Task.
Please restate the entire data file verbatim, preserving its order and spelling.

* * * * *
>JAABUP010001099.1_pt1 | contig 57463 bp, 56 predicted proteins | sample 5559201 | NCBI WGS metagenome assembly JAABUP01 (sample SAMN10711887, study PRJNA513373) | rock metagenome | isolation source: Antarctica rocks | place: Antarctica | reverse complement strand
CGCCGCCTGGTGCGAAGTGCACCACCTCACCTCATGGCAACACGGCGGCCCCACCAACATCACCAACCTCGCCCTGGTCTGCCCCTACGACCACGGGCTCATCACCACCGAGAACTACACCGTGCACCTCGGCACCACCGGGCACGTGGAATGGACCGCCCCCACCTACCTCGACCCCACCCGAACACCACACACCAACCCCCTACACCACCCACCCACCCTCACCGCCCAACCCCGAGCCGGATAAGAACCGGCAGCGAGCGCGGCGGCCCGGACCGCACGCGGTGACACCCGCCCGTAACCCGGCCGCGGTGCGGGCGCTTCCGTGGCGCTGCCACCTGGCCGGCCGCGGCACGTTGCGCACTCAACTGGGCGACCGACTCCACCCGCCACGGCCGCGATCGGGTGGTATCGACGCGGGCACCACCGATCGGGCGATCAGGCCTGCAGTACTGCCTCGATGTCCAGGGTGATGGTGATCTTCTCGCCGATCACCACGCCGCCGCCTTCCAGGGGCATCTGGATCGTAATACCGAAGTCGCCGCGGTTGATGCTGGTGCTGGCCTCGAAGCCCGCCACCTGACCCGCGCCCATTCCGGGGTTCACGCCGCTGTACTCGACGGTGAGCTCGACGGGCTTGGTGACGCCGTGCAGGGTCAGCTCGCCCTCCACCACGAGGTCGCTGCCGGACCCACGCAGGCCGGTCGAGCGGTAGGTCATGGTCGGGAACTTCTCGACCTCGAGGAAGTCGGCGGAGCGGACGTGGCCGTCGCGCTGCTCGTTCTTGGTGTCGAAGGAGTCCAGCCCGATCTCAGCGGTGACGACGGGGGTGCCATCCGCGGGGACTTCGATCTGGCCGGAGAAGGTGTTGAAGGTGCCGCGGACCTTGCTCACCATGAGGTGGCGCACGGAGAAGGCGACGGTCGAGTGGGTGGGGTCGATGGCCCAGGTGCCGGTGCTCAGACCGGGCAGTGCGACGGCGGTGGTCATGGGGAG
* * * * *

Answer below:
>JAABUP010001099.1_pt1 | contig 57463 bp, 56 predicted proteins | sample 5559201 | NCBI WGS metagenome assembly JAABUP01 (sample SAMN10711887, study PRJNA513373) | rock metagenome | isolation source: Antarctica rocks | place: Antarctica | reverse complement strand
CGCCGCCTGGTGCGAAGTGCACCACCTCACCTCATGGCAACACGGCGGCCCCACCAACATCACCAACCTCGCCCTGGTCTGCCCCTACGACCACGGGCTCATCACCACCGAGAACTACACCGTGCACCTCGGCACCACCGGGCACGTGGAATGGACCGCCCCCACCTACCTCGACCCCACCCGAACACCACACACCAACCCCCTACACCACCCACCCACCCTCACCGCCCAACCCCGAGCCGGATAAGAACCGGCAGCGAGCGCGGCGGCCCGGACCGCACGCGGTGACACCCGCCCGTAACCCGGCCGCGGTGCGGGCGCTTCCGTGGCGCTGCCACCTGGCCGGCCGCGGCACGTTGCGCACTCAACTGGGCGACCGACTCCACCCGCCACGGCCGCGATCGGGTGGTATCGACGCGGGCACCACCGATCGGGCGATCAGGCCTGCAGTACTGCCTCGATGTCCAGGGTGATGGTGATCTTCTCGCCGATCACCACGCCGCCGCCTTCCAGGGGCATCTGGATCGTAATACCGAAGTCGCCGCGGTTGATGCTGGTGCTGGCCTCGAAGCCCGCCACCTGACCCGCGCCCATTCCGGGGTTCACGCCGCTGTACTCGACGGTGAGCTCGACGGGCTTGGTGACGCCGTGCAGGGTCAGCTCGCCCTCCACCACGAGGTCGCTGCCGGACCCACGCAGGCCGGTCGAGCGGTAGGTCATGGTCGGGAACTTCTCGACCTCGAGGAAGTCGGCGGAGCGGACGTGGCCGTCGCGCTGCTCGTTCTTGGTGTCGAAGGAGTCCAGCCCGATCTCAGCGGTGACGACGGGGGTGCCATCCGCGGGGACTTCGATCTGGCCGGAGAAGGTGTTGAAGGTGCCGCGGACCTTGCTCACCATGAGGTGGCGCACGGAGAAGGCGACGGTCGAGTGGGTGGGGTCGATGGCCCAGGTGCCGGTGCTCAGACCGGGCAGTGCGACGGCGGTGGTCATGGGGAG